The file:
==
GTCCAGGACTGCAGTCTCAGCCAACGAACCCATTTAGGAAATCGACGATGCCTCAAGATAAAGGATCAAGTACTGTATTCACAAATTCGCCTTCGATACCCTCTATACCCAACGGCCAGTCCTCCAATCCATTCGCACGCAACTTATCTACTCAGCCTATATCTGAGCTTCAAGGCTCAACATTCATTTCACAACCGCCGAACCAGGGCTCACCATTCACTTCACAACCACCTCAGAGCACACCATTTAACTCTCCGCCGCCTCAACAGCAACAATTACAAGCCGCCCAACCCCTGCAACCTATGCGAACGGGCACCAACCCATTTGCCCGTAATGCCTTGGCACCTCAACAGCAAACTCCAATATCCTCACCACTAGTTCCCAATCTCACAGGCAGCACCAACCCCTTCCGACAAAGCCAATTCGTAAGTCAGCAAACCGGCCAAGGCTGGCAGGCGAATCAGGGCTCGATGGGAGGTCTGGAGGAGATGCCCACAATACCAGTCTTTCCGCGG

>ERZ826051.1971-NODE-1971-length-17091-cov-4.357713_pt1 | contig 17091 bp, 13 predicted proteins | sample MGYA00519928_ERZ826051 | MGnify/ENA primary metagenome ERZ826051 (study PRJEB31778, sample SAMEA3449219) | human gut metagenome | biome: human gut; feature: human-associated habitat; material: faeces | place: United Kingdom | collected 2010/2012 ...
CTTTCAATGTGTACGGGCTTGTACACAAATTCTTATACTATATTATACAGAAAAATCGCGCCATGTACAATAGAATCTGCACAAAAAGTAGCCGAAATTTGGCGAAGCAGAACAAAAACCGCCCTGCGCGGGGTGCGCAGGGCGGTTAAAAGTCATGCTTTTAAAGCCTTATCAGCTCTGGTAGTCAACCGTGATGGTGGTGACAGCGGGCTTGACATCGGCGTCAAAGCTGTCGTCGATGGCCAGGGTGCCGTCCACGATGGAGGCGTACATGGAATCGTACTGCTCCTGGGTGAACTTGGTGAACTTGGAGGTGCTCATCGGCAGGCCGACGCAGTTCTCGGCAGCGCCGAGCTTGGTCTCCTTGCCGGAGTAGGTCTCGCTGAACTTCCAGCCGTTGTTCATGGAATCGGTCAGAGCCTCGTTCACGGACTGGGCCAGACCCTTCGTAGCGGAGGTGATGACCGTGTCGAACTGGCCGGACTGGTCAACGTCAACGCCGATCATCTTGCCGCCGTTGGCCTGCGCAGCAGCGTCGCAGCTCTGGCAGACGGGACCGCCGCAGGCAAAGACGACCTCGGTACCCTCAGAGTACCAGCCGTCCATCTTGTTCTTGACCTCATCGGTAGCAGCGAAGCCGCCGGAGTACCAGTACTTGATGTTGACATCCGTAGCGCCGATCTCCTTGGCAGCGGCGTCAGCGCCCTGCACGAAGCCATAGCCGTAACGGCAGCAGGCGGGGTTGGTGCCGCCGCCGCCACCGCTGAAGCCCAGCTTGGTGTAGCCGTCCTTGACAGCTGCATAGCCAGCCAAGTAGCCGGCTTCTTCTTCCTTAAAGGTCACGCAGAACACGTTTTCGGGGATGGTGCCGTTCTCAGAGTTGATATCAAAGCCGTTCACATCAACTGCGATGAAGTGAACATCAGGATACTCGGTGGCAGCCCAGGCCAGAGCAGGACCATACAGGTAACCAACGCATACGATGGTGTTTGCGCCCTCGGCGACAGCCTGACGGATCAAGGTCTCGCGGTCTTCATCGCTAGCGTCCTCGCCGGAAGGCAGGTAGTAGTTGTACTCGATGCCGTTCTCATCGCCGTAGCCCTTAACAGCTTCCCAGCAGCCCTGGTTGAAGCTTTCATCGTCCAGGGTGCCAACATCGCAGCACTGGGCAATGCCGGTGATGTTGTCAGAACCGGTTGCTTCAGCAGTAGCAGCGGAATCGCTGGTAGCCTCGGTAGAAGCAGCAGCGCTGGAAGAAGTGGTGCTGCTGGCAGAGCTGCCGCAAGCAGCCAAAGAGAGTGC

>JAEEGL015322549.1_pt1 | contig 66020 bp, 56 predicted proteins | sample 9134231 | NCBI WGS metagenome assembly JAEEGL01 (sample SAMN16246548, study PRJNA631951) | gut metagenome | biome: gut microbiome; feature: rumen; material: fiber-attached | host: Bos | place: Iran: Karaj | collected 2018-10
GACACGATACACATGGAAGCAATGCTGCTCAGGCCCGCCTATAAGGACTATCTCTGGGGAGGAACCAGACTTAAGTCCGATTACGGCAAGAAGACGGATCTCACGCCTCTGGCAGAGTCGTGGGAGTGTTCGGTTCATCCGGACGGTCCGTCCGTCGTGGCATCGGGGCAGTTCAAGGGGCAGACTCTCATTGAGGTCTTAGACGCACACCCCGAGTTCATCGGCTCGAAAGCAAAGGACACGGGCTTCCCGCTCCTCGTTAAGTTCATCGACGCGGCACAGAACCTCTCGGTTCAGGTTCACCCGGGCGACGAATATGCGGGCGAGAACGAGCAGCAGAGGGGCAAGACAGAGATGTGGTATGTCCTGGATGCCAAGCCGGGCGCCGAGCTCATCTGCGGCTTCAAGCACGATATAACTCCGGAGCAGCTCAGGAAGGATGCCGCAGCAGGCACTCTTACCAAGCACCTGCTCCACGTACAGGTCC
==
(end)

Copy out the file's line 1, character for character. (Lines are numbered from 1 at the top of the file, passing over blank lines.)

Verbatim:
GTCCAGGACTGCAGTCTCAGCCAACGAACCCATTTAGGAAATCGACGATGCCTCAAGATAAAGGATCAAGTACTGTATTCACAAATTCGCCTTCGATACCCTCTATACCCAACGGCCAGTCCTCCAATCCATTCGCACGCAACTTATCTACTCAGCCTATATCTGAGCTTCAAGGCTCAACATTCATTTCACAACCGCCGAACCAGGGCTCACCATTCACTTCACAACCACCTCAGAGCACACCATTTAACTCTCCGCCGCCTCAACAGCAACAATTACAAGCCGCCCAACCCCTGCAACCTATGCGAACGGGCACCAACCCATTTGCCCGTAATGCCTTGGCACCTCAACAGCAAACTCCAATATCCTCACCACTAGTTCCCAATCTCACAGGCAGCACCAACCCCTTCCGACAAAGCCAATTCGTAAGTCAGCAAACCGGCCAAGGCTGGCAGGCGAATCAGGGCTCGATGGGAGGTCTGGAGGAGATGCCCACAATACCAGTCTTTCCGCGG